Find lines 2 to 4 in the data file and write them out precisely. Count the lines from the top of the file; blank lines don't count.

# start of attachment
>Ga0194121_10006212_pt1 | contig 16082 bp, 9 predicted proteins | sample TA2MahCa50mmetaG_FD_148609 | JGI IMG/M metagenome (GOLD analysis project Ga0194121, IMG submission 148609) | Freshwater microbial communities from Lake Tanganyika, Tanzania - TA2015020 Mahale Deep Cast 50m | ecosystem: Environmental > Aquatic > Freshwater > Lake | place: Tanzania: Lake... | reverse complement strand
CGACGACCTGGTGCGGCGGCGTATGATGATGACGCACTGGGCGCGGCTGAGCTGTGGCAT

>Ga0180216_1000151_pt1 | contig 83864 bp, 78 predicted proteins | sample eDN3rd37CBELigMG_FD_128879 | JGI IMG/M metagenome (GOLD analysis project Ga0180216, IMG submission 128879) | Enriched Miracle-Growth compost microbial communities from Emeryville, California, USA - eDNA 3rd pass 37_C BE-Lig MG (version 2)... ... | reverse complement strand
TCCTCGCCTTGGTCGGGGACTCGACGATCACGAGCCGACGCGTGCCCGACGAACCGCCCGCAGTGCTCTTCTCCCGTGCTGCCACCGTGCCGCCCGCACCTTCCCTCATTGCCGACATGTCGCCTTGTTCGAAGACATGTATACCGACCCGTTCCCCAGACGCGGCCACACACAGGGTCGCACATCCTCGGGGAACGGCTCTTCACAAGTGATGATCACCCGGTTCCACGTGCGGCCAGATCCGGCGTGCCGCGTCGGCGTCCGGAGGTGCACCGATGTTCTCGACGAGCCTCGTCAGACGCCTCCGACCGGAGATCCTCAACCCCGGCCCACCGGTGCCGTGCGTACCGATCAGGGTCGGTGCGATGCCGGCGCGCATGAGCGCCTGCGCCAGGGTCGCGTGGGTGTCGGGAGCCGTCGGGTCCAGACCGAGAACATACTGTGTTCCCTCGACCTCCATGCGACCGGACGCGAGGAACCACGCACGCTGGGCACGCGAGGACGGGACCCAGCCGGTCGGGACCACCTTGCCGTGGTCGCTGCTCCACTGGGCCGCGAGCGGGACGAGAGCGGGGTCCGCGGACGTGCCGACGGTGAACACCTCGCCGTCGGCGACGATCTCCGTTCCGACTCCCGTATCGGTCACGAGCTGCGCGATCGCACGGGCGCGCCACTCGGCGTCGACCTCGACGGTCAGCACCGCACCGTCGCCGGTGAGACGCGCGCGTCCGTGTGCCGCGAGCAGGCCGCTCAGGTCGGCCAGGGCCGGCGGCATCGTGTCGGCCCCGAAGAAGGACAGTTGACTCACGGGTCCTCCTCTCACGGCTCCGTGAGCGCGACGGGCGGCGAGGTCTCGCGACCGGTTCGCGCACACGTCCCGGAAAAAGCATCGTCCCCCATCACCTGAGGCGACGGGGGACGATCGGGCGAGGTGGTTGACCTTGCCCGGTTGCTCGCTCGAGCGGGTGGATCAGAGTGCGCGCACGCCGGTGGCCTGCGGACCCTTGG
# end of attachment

CGACGACCTGGTGCGGCGGCGTATGATGATGACGCACTGGGCGCGGCTGAGCTGTGGCAT

>Ga0180216_1000151_pt1 | contig 83864 bp, 78 predicted proteins | sample eDN3rd37CBELigMG_FD_128879 | JGI IMG/M metagenome (GOLD analysis project Ga0180216, IMG submission 128879) | Enriched Miracle-Growth compost microbial communities from Emeryville, California, USA - eDNA 3rd pass 37_C BE-Lig MG (version 2)... ... | reverse complement strand
TCCTCGCCTTGGTCGGGGACTCGACGATCACGAGCCGACGCGTGCCCGACGAACCGCCCGCAGTGCTCTTCTCCCGTGCTGCCACCGTGCCGCCCGCACCTTCCCTCATTGCCGACATGTCGCCTTGTTCGAAGACATGTATACCGACCCGTTCCCCAGACGCGGCCACACACAGGGTCGCACATCCTCGGGGAACGGCTCTTCACAAGTGATGATCACCCGGTTCCACGTGCGGCCAGATCCGGCGTGCCGCGTCGGCGTCCGGAGGTGCACCGATGTTCTCGACGAGCCTCGTCAGACGCCTCCGACCGGAGATCCTCAACCCCGGCCCACCGGTGCCGTGCGTACCGATCAGGGTCGGTGCGATGCCGGCGCGCATGAGCGCCTGCGCCAGGGTCGCGTGGGTGTCGGGAGCCGTCGGGTCCAGACCGAGAACATACTGTGTTCCCTCGACCTCCATGCGACCGGACGCGAGGAACCACGCACGCTGGGCACGCGAGGACGGGACCCAGCCGGTCGGGACCACCTTGCCGTGGTCGCTGCTCCACTGGGCCGCGAGCGGGACGAGAGCGGGGTCCGCGGACGTGCCGACGGTGAACACCTCGCCGTCGGCGACGATCTCCGTTCCGACTCCCGTATCGGTCACGAGCTGCGCGATCGCACGGGCGCGCCACTCGGCGTCGACCTCGACGGTCAGCACCGCACCGTCGCCGGTGAGACGCGCGCGTCCGTGTGCCGCGAGCAGGCCGCTCAGGTCGGCCAGGGCCGGCGGCATCGTGTCGGCCCCGAAGAAGGACAGTTGACTCACGGGTCCTCCTCTCACGGCTCCGTGAGCGCGACGGGCGGCGAGGTCTCGCGACCGGTTCGCGCACACGTCCCGGAAAAAGCATCGTCCCCCATCACCTGAGGCGACGGGGGACGATCGGGCGAGGTGGTTGACCTTGCCCGGTTGCTCGCTCGAGCGGGTGGATCAGAGTGCGCGCACGCCGGTGGCCTGCGGACCCTTGG